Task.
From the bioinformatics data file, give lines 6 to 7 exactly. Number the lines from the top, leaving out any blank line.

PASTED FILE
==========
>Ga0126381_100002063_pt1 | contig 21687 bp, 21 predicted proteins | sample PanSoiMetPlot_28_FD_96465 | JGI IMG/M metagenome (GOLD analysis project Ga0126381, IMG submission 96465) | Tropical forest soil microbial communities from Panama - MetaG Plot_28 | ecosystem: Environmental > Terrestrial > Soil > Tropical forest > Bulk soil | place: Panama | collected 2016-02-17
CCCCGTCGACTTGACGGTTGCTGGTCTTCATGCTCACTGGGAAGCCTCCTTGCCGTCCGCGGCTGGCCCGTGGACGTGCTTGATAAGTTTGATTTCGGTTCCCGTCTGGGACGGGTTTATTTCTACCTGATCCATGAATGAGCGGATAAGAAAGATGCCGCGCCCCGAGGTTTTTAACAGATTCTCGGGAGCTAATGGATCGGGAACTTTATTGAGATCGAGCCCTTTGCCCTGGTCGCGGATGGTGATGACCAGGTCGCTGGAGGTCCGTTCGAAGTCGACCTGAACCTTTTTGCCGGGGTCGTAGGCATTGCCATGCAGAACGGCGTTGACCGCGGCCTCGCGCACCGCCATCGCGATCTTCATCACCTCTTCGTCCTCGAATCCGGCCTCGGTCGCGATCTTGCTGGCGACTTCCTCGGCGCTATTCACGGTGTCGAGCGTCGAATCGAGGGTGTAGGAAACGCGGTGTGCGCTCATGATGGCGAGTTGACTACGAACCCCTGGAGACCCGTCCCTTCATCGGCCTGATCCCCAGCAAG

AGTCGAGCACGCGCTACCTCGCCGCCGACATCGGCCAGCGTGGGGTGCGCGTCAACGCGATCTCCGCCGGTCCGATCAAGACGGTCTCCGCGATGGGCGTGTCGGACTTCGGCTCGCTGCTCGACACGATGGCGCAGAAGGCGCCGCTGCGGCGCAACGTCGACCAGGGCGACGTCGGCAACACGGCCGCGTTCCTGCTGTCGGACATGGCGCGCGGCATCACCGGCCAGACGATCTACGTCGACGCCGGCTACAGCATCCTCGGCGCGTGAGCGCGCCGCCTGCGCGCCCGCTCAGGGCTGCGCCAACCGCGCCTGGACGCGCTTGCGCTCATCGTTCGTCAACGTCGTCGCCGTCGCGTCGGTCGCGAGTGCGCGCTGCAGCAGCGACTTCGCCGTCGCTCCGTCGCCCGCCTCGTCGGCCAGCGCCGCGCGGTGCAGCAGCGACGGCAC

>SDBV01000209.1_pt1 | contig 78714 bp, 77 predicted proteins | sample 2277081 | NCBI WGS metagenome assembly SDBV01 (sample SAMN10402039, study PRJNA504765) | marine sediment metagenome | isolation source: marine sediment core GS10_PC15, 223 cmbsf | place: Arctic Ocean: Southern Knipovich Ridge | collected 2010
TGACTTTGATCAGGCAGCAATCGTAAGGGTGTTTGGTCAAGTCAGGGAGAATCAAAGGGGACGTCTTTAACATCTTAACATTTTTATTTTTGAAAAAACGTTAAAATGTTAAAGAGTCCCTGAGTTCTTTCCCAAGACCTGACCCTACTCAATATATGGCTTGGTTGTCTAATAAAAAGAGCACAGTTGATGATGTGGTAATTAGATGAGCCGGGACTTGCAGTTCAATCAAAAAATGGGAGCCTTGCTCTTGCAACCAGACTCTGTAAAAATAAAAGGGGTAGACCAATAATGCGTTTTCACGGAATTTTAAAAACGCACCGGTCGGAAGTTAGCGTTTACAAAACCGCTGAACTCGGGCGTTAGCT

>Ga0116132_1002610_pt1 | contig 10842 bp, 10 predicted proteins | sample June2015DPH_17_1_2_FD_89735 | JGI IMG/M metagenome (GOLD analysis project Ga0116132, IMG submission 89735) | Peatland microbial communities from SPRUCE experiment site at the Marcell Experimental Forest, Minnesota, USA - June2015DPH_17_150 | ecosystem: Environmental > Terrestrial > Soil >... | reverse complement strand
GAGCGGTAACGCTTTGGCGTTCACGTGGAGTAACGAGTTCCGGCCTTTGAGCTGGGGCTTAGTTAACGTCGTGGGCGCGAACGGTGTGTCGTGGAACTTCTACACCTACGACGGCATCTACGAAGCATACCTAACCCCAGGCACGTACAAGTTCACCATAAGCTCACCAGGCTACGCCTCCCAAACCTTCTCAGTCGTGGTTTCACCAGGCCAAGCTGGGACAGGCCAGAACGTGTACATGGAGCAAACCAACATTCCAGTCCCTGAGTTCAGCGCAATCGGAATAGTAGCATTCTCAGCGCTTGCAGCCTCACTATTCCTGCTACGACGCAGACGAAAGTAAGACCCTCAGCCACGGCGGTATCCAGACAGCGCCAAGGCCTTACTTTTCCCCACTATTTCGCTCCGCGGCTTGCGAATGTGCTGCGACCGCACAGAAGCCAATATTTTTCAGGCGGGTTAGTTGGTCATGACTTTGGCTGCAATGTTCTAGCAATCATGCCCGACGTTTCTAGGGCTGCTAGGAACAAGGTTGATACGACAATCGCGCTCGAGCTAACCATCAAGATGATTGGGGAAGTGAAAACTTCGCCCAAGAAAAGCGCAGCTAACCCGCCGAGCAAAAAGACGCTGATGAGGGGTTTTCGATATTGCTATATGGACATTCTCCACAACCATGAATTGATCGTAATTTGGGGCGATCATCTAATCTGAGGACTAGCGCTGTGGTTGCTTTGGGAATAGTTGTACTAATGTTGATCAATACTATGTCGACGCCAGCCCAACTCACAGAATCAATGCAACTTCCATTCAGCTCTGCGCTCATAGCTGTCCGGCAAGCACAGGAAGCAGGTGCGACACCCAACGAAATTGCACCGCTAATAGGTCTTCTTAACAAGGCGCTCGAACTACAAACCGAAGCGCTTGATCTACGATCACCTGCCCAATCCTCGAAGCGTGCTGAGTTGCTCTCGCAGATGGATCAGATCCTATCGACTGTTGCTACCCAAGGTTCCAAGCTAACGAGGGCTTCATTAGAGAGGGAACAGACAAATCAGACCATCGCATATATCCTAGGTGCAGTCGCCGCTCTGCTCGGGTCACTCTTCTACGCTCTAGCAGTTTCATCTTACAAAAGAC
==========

>Ga0116132_1002610_pt1 | contig 10842 bp, 10 predicted proteins | sample June2015DPH_17_1_2_FD_89735 | JGI IMG/M metagenome (GOLD analysis project Ga0116132, IMG submission 89735) | Peatland microbial communities from SPRUCE experiment site at the Marcell Experimental Forest, Minnesota, USA - June2015DPH_17_150 | ecosystem: Environmental > Terrestrial > Soil >... | reverse complement strand
GAGCGGTAACGCTTTGGCGTTCACGTGGAGTAACGAGTTCCGGCCTTTGAGCTGGGGCTTAGTTAACGTCGTGGGCGCGAACGGTGTGTCGTGGAACTTCTACACCTACGACGGCATCTACGAAGCATACCTAACCCCAGGCACGTACAAGTTCACCATAAGCTCACCAGGCTACGCCTCCCAAACCTTCTCAGTCGTGGTTTCACCAGGCCAAGCTGGGACAGGCCAGAACGTGTACATGGAGCAAACCAACATTCCAGTCCCTGAGTTCAGCGCAATCGGAATAGTAGCATTCTCAGCGCTTGCAGCCTCACTATTCCTGCTACGACGCAGACGAAAGTAAGACCCTCAGCCACGGCGGTATCCAGACAGCGCCAAGGCCTTACTTTTCCCCACTATTTCGCTCCGCGGCTTGCGAATGTGCTGCGACCGCACAGAAGCCAATATTTTTCAGGCGGGTTAGTTGGTCATGACTTTGGCTGCAATGTTCTAGCAATCATGCCCGACGTTTCTAGGGCTGCTAGGAACAAGGTTGATACGACAATCGCGCTCGAGCTAACCATCAAGATGATTGGGGAAGTGAAAACTTCGCCCAAGAAAAGCGCAGCTAACCCGCCGAGCAAAAAGACGCTGATGAGGGGTTTTCGATATTGCTATATGGACATTCTCCACAACCATGAATTGATCGTAATTTGGGGCGATCATCTAATCTGAGGACTAGCGCTGTGGTTGCTTTGGGAATAGTTGTACTAATGTTGATCAATACTATGTCGACGCCAGCCCAACTCACAGAATCAATGCAACTTCCATTCAGCTCTGCGCTCATAGCTGTCCGGCAAGCACAGGAAGCAGGTGCGACACCCAACGAAATTGCACCGCTAATAGGTCTTCTTAACAAGGCGCTCGAACTACAAACCGAAGCGCTTGATCTACGATCACCTGCCCAATCCTCGAAGCGTGCTGAGTTGCTCTCGCAGATGGATCAGATCCTATCGACTGTTGCTACCCAAGGTTCCAAGCTAACGAGGGCTTCATTAGAGAGGGAACAGACAAATCAGACCATCGCATATATCCTAGGTGCAGTCGCCGCTCTGCTCGGGTCACTCTTCTACGCTCTAGCAGTTTCATCTTACAAAAGAC